Sueo Kanehira

Sueo Kanehira
442nd Regimental Combat Team
2nd Battalion, H Company

Sueo Kanehira was born on July 10, 1923, in Honolulu, Territory of Hawaii, to Yasutaro and Miyo (Kanzaki) Kanehira.  There were ten children in the family:  sons Shinyei, Tamotsu, Yoshio Kenneth, Shigeo Richard, Sueo, Clifford Kazuyoshi, and James Nobuaki – in addition to three who did not survive to adulthood – Kiichi (died 1910), Haruko (died 1916), and Fumiko (died 1930).

Yasutaro, also known as Hotaro, and Miyo had arrived in 1908 from Yamaguchi Prefecture, Japan.  By 1920 they were living on Asylum Road and Hotaro was a farmer.

In 1930, the family was living at 1520 Palama Street.  Father Hotaro and oldest brother Shinyei were employed as chauffeurs at a taxi cab company.  By 1940, the family’s address was 1520-A7 Iao Lane, around the corner from Palama Street.  Father Hotaro was the owner of his own taxi cab company.  In 1938, Toast, as he was known, graduated from Kalakaua Intermediate School, and in June 1941, he graduated from Farrington High School.  He was given the nickname “Toast” as his skin was very dark, like burnt toast.  During his last school year, he was on the “Pal Ramblers” track team for the Hi-Y Club, where he ran the 880-yard run in the annual track meet.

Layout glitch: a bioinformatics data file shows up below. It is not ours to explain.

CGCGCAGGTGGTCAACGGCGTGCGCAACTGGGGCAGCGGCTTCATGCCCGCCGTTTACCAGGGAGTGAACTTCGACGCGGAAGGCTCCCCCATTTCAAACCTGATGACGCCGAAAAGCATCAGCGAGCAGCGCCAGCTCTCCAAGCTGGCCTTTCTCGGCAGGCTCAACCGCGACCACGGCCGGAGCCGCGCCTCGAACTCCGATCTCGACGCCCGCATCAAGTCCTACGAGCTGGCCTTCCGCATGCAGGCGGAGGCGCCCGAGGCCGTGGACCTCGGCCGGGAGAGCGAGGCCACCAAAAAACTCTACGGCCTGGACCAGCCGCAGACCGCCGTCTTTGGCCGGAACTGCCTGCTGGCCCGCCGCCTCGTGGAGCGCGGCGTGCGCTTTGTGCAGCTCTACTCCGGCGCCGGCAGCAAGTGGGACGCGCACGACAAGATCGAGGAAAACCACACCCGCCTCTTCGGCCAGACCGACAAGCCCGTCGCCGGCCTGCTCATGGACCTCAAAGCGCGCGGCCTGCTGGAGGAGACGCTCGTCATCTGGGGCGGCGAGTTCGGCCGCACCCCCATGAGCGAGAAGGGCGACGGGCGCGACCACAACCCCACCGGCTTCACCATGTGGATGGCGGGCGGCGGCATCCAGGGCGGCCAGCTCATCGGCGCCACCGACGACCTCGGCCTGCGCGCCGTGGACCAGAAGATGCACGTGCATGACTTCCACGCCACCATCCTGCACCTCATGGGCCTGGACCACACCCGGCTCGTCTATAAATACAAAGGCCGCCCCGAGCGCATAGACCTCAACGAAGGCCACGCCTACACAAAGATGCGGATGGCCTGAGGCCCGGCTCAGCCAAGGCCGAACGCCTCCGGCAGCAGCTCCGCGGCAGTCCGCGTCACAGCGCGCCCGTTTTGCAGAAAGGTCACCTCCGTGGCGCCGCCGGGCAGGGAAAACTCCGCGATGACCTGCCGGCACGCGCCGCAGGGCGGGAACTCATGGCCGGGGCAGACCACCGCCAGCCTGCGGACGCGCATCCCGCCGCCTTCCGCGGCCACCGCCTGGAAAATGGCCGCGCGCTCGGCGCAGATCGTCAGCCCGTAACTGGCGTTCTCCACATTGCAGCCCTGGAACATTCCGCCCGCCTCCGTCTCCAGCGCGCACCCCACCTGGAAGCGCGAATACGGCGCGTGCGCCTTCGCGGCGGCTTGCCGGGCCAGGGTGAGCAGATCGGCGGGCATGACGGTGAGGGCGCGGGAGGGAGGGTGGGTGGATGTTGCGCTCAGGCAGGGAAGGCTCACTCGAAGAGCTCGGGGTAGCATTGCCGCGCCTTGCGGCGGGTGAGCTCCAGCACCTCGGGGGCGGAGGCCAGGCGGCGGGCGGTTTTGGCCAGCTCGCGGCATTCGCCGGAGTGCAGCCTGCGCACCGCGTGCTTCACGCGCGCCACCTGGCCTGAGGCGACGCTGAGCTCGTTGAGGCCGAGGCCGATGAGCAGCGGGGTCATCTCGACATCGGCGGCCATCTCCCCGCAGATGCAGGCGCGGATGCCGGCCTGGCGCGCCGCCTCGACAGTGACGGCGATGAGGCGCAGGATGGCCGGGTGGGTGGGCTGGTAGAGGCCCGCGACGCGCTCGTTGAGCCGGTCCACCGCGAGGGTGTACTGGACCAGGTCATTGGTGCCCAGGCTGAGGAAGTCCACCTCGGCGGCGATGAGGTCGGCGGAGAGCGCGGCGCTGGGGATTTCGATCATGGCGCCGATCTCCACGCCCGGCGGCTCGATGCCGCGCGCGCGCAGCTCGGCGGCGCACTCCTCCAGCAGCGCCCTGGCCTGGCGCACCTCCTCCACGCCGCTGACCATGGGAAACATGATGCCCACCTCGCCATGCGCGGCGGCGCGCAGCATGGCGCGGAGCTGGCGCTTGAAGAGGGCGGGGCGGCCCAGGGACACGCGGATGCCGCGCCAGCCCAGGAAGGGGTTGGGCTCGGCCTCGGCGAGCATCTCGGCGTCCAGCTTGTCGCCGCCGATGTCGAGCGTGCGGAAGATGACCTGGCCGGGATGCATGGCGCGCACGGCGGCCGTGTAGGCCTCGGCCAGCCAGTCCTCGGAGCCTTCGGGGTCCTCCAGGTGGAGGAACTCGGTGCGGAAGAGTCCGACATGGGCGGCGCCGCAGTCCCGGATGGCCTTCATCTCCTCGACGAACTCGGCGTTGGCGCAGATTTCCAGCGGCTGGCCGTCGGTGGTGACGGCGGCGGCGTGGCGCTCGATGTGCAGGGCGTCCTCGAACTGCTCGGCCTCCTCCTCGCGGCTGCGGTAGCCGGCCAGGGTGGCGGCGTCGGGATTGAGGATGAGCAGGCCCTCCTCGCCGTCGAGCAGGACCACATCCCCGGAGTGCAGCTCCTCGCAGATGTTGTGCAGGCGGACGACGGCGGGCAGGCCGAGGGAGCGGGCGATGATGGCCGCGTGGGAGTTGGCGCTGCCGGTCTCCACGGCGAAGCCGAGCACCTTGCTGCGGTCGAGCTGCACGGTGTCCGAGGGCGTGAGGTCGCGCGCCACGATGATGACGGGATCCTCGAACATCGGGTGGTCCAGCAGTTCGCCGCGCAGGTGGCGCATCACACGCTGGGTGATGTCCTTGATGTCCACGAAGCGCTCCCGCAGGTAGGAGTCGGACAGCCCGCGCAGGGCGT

Sueo signed his draft registration card on June 30, 1942, Local Board No. 7 at Farrington High School in Room 143.  His residence was 1520 Palama Street, and he was employed at Pacific Naval Air Base in Aiea.  His point of contact was Harry H. Okada, 944G North Vineyard Street.  He was 5’2” tall and weighed 117 pounds.

Sueo enlisted in the U.S. Army on March 25, 1943.  He had attended one year of college.  He was sent to the “tent city” called Boom Town at Schofield Barracks.  After the community aloha farewell ceremony at Iolani Palace on March 28, he departed with the other new soldiers on the S.S. Lurline on April 4.

Upon arrival at Oakland, California, Sueo and the Combat Team went by train to Camp Shelby, Mississippi.  He was assigned to 2nd Battalion, H Company, which was a “heavy weapons” company.  Basic, specialized, and combat training and field maneuvers lasted nearly a year.  He left with the 442nd on April 22 for Camp Patrick Henry, Virginia.  On May 2, they sailed in a convoy of over 100 ships to the Theater of War, arriving at Naples, Italy, on May 28.  After several days in bivouac at nearly Bagnoli, the 442nd left by LST for Anzio, and then trucked around the newly liberated city of Rome to Civitavecchia.  There they were staged at a large bivouac for final combat training, and entered combat at Suvereto on June 26.

The Combat Team engaged in numerous battles as they pushed their way north toward the Arno River:  Belvedere on June 26, Sassetta on June 27, Castagnetto on June 28, crossing the Cecina River to the fierce fighting at Hill 140 on July 7-12, and Colle Salvetti on July 18-19.  They were then sent away from the front lines on July 21 for a brief rest at Vada on the coast.  On August 20-23, the 2nd and 3rd Battalions were back on the front line, engaging the Nazi forces south of the Arno River.  At this point, the high echelons of military commands were competing for the now-famous 442nd.  Seventh Army in France won.  Subsequently the 442nd was sent to Naples on September 10.  There they loaded on attack transport ships, and landed near Marseilles on September 29.